Have you ever received an email or phone call from someone asking why you randomly sent them a link?
Congratulations, you've been inducted into the world of email hacker victims.
Unfortunately, this happens all too frequently for folks who use internet email. Apparently most internet providers have some sort of backdoor or window that most of us forget to lock at night.
Of course, the problem can also be where you check your email. Public internet access isn't secure, and sometimes hackers are already one step ahead when you log on.
To avoid the embarrassment of having your entire contact list solicited for money because you're stranded in Rio, here are some steps you can take to help thwart hackers:
- Verify the URL. Some hackers will create a fake login page for popular email sites. To simplify and make sure you're at the right place, type in the URL directly.
- Forward emails to a secondary account. Hey, a secret identity just like the superheroes! In all seriousness, having a secondary account means anyone who hacks it doesn't get your contact list or your real password.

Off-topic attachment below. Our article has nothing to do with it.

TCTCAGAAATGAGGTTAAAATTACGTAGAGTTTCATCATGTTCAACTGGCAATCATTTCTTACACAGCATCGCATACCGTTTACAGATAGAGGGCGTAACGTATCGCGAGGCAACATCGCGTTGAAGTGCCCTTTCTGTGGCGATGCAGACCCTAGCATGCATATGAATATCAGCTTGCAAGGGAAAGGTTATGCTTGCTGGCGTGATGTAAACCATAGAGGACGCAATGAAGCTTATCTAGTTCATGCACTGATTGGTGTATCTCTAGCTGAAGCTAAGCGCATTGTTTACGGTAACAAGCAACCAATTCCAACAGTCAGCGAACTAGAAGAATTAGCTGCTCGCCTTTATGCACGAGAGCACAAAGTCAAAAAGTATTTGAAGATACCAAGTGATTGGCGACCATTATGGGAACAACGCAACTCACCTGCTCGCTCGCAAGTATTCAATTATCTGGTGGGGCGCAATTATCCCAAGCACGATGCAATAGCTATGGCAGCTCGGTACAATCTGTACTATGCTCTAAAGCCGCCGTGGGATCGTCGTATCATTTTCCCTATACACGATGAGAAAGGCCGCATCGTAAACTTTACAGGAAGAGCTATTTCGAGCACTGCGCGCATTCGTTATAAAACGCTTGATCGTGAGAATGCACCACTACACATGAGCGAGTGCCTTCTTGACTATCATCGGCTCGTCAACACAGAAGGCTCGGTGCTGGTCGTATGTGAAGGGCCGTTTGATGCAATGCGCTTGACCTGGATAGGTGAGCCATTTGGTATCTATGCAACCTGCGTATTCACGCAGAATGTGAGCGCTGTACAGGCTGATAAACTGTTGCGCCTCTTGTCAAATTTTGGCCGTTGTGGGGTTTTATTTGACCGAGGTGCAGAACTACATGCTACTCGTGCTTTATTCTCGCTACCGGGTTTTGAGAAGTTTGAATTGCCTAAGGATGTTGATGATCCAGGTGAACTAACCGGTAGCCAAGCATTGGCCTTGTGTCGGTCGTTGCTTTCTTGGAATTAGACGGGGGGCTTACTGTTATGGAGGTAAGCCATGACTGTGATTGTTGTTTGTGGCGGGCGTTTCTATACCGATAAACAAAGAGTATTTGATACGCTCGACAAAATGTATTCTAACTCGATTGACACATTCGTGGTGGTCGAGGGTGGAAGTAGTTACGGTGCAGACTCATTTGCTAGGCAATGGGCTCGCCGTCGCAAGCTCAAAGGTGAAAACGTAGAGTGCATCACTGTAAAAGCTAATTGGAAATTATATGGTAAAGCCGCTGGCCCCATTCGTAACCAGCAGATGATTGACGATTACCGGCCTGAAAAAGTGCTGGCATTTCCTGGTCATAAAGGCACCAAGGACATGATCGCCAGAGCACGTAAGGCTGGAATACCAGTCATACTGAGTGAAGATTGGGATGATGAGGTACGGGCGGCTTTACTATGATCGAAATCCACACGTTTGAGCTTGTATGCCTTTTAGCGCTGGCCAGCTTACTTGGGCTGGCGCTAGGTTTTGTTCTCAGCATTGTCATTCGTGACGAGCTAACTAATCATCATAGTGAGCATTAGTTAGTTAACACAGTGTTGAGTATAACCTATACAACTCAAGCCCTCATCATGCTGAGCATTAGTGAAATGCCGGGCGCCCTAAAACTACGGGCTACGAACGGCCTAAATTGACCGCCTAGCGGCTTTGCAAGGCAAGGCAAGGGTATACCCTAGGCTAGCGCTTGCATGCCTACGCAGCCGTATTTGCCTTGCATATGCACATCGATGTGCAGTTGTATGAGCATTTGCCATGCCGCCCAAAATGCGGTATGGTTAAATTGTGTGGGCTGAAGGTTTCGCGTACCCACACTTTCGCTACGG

- Monitor your account. Most emails will provide you last logged in information. This often-overlooked bit of information can give you a heads up if someone is snooping around.
- Check your rules and filters. Rules and filters can forward your email to someone else or give them authority to change your password. If you didn't create the rule or filter, or it looks suspicious, the safest route is to just delete it.
- Watch out for links. Emails asking you to change your password probably have dangerous links in them. Even if it doesn't automatically install malware, the site to change your password would be a fake page and you just provided a hacker with your information for free.
- Make something up. If you have to create an answer for a "secret question" in the event you log in from a strange computer, use false information. For example, use your pet's name as your mother's middle name.
- Don't be consistent. Have different emails for different sites. If one of them is compromised, you won't be completely exposed.
These layers of protection will make most hackers move on to easier targets.